By Mick Gregory
The Dead End Career Realization.
A long-in-the-tooth journalist just wrote a newspaper recruiter with an unfortunate moniker — Joe Grimm — who writes a column at the Poynter Institute. Don’t believe me? Google Joe Grimm.
Is Age Hurting My Job Search?
You think? More than that, it’s the salary you think you deserve. You should know newspapers still have a stream of ambitious, gullible, journalism (J-school) graduates who just spent their parents’ nest egg on a very worthless degree, and are willing to work for $10 an hour. In fact, interns are willing to work for free.
I’m looking at a great 25-year career with honors and a dead end as far as job prospects. In a narrowly focused newsroom field, I’ve got more experience than most candidates, and I’ve got a resume to match, yet for the past two years (I’m temporarily out of the newsroom), I’ve been unable to land a top-level management job. Holding out for management?
Most recently, I was assured that I’d “be back” soon following a great interview process, only to be called weeks later — by the recruiter, not the editor — to say they had chosen someone with more experience … a stretch, since I was aware of the other candidates.
So tell me. Is it age? Or being out of the newsroom? In searching for answers, I’ve asked for feedback from editors, one of whom replied that it’s all about fit. Others didn’t respond. Take a look in the mirror; is that a comb-over? How much exercise have you been getting, chunky?
Is it me? I’m thinking that professional etiquette would at least be paid from one manager to another, even if one is a candidate. And certainly the decency of a telephone call or a response.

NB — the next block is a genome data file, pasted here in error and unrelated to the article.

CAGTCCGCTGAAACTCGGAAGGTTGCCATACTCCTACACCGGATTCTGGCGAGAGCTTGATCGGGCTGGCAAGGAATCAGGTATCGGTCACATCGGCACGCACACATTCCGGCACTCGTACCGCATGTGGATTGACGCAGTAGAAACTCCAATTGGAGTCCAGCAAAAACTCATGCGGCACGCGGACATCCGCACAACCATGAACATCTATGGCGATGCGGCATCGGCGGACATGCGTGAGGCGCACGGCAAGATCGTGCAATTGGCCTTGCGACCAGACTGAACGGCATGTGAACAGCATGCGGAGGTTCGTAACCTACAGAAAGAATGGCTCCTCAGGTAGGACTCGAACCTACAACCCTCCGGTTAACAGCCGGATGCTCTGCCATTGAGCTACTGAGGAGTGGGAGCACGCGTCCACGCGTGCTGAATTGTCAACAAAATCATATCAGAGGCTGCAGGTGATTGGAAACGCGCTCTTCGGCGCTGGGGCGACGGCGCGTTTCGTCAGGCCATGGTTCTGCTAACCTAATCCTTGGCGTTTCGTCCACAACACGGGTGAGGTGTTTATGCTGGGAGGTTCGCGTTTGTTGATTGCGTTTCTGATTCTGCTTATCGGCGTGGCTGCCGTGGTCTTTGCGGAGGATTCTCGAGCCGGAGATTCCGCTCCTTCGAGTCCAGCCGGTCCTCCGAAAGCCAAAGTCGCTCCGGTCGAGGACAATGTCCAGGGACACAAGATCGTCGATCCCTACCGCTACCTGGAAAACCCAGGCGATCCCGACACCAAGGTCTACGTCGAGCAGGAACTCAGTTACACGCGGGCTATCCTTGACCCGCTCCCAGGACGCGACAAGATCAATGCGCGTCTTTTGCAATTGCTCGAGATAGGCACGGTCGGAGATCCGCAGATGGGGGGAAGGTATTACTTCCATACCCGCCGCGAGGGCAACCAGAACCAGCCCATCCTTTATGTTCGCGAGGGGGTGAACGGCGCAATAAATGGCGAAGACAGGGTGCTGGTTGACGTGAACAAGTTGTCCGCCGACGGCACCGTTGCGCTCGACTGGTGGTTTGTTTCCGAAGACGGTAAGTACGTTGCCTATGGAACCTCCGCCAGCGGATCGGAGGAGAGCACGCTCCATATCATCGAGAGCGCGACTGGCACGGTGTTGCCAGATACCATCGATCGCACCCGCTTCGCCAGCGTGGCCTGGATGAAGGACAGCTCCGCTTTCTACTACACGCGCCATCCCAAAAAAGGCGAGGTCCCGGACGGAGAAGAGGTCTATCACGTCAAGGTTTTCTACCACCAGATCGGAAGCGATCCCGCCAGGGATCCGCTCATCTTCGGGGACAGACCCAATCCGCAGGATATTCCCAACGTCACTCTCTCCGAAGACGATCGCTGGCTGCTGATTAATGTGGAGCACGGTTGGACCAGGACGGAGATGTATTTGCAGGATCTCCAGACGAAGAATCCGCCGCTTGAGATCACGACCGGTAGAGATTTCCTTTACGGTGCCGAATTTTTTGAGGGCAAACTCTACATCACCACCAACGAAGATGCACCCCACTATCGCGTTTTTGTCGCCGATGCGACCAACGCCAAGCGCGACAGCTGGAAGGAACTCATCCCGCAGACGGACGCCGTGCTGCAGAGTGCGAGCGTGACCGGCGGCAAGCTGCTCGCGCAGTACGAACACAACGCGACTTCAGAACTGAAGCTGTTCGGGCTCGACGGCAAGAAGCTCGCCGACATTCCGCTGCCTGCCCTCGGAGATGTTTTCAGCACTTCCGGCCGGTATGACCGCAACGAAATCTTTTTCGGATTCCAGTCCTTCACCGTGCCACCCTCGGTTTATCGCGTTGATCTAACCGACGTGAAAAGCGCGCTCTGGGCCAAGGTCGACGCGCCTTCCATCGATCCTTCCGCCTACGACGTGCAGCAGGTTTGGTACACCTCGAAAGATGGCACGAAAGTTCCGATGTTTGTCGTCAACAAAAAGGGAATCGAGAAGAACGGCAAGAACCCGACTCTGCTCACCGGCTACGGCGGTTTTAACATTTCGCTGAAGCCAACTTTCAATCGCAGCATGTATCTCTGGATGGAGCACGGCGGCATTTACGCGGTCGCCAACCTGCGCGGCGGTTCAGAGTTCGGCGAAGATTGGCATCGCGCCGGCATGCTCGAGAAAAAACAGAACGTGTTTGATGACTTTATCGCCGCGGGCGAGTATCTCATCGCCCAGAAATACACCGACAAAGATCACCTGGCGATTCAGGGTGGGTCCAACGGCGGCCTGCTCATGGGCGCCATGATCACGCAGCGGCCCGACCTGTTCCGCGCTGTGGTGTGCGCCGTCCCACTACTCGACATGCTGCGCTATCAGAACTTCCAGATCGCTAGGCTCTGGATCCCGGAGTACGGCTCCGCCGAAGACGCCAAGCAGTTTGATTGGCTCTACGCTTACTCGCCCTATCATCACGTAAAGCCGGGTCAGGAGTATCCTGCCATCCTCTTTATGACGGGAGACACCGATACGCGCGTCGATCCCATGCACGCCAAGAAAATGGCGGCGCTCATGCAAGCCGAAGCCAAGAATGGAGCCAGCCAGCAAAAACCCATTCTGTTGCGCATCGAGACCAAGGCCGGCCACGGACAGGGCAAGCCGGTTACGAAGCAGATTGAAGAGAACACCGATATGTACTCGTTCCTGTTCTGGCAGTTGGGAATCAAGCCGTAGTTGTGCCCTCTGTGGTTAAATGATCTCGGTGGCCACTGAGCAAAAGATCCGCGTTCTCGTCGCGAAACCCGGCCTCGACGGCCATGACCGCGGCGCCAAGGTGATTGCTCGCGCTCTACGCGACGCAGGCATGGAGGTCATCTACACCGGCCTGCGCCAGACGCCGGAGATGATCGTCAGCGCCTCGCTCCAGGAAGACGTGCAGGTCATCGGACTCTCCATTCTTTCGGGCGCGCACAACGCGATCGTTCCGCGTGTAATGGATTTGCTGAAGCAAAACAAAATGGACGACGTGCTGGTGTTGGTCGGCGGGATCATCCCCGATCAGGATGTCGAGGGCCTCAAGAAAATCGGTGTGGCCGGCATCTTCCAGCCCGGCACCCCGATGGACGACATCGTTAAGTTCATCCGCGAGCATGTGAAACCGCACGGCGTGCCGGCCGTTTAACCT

In our profession (he thinks journalism is a profession!) as communicators, it seems we are the great mis-communicators. Or perhaps, as has happened to many strong newsroom voices, I’ve become one of those led out to pasture.
So, Mr. Grimm… what’s your recommendation? Do I simply resign myself to having reaped the best years and sit quietly in the meadow? Or do I continue to apply for everything that comes up and risk the chance of being “one of those …”?
Need your advice.
Grimm’s answer: Of course, I can’t tell you what the problem is on the basis of your well-written note, but I can give you some things to think about.
First of all, if age is the issue, no one who wants to stay out of court will tell you that. It likely is a lot more complicated than a straight age issue, though, as it sounds like you have a lot of working years in front of you.
Employers will seldom get real honest with unsuccessful job candidates unless they see them as well-suited for another job down the road. Explanations can be awkward and time-consuming, and they often lead to defensive arguments from candidates who feel they are being attacked at a time when they are vulnerable.
The person who gave you the vague answer about “fit” may be the closest you have come to the truth. “Fit” usually refers to a personality mismatch and may refer to qualities such as outgoingness, aggressiveness, entrepreneurial skills and a host of other characteristics.
Talk to former employers and other colleagues — people who know you well and who will be honest with you. It is too soon for you to give up.
Fellow bloggers, what kind of advice would you give “Stuck”?
My advice is, “start practicing this line in a mirror, ‘you would look great behind the wheel of this cream puff Honda Civic!'”
Stuck, I have a question for you. With 25 years in the biz, you may well have a child about to enter college. Would you encourage your son or daughter to pursue a degree in print or any other mainstream media?